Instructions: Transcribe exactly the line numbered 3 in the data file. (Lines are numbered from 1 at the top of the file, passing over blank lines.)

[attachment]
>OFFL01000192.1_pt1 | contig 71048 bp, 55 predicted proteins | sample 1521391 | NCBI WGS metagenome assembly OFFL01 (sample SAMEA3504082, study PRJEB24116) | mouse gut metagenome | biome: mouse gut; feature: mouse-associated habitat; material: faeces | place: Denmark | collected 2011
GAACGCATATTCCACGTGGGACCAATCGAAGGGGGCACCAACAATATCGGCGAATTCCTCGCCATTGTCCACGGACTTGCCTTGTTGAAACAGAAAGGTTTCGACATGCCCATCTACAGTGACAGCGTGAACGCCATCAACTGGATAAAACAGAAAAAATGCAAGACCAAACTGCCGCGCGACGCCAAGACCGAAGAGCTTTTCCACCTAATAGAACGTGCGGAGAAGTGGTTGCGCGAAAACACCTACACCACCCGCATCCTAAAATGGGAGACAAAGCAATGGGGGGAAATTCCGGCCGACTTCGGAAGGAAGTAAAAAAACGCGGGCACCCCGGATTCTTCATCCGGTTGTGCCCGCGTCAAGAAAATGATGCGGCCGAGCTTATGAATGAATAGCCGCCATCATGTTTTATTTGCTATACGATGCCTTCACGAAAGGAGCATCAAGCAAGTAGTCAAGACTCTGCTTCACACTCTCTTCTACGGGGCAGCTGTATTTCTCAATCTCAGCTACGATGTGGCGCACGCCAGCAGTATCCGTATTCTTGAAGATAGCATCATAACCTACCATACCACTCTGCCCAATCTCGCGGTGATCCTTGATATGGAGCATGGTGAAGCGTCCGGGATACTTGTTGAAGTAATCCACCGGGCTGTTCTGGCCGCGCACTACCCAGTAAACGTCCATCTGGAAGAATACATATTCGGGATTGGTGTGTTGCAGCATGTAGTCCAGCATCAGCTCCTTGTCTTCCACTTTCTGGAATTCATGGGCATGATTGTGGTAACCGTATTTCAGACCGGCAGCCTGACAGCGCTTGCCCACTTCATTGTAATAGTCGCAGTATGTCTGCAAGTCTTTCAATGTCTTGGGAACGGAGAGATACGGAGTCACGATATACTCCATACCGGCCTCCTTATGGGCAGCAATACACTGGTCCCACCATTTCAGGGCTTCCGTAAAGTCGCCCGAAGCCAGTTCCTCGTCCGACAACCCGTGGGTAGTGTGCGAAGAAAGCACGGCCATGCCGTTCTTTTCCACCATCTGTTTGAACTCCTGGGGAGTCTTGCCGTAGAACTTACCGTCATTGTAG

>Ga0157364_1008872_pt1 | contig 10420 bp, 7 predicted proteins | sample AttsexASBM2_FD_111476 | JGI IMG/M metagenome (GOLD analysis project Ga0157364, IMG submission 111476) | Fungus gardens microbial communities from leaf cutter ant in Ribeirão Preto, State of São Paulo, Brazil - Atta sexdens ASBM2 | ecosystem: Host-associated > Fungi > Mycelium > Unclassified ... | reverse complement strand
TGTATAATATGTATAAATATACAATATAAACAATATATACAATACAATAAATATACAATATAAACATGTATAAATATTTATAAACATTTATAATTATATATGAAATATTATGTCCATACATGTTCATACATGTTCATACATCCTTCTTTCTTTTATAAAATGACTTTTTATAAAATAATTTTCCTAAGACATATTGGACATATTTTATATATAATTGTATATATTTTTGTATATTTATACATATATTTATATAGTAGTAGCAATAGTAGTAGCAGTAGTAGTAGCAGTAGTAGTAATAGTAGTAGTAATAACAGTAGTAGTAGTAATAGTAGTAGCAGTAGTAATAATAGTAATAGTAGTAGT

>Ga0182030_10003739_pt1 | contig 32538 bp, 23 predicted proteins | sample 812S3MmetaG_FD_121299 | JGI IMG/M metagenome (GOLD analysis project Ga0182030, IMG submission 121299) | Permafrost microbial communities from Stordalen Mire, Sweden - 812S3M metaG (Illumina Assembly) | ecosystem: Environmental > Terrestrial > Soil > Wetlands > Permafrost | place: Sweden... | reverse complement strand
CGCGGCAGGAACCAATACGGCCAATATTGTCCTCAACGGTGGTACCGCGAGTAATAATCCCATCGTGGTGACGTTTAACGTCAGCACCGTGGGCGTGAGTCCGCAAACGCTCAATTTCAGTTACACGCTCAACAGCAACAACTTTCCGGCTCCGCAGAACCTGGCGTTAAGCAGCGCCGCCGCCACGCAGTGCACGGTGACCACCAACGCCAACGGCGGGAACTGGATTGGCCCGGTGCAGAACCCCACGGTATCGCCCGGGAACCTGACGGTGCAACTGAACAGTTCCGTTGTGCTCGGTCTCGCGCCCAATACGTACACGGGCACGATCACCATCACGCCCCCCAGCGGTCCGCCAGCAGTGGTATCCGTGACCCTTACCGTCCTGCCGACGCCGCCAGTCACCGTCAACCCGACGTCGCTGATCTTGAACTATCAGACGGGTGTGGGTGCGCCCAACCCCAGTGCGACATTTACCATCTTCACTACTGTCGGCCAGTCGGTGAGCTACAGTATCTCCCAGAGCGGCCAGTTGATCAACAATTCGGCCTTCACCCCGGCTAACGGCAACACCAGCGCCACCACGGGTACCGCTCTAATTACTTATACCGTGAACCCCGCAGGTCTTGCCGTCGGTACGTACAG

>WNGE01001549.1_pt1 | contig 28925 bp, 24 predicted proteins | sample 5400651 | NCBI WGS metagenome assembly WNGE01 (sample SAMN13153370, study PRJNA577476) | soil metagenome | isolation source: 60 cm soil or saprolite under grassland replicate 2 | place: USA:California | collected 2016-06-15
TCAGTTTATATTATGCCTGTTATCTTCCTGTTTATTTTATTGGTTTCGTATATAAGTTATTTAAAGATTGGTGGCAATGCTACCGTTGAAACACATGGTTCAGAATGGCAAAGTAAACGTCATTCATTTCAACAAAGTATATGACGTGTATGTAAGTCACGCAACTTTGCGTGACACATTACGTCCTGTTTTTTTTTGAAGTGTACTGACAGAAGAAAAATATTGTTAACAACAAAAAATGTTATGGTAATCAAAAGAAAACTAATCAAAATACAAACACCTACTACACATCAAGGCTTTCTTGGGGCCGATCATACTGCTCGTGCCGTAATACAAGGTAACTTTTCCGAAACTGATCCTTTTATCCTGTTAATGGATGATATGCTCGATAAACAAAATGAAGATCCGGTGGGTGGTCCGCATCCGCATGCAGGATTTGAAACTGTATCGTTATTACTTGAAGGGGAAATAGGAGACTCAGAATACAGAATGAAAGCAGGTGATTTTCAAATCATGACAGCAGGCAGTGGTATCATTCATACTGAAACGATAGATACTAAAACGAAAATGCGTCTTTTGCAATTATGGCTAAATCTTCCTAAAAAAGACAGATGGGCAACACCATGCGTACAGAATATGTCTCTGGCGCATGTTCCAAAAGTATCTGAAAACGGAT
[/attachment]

>Ga0157364_1008872_pt1 | contig 10420 bp, 7 predicted proteins | sample AttsexASBM2_FD_111476 | JGI IMG/M metagenome (GOLD analysis project Ga0157364, IMG submission 111476) | Fungus gardens microbial communities from leaf cutter ant in Ribeirão Preto, State of São Paulo, Brazil - Atta sexdens ASBM2 | ecosystem: Host-associated > Fungi > Mycelium > Unclassified ... | reverse complement strand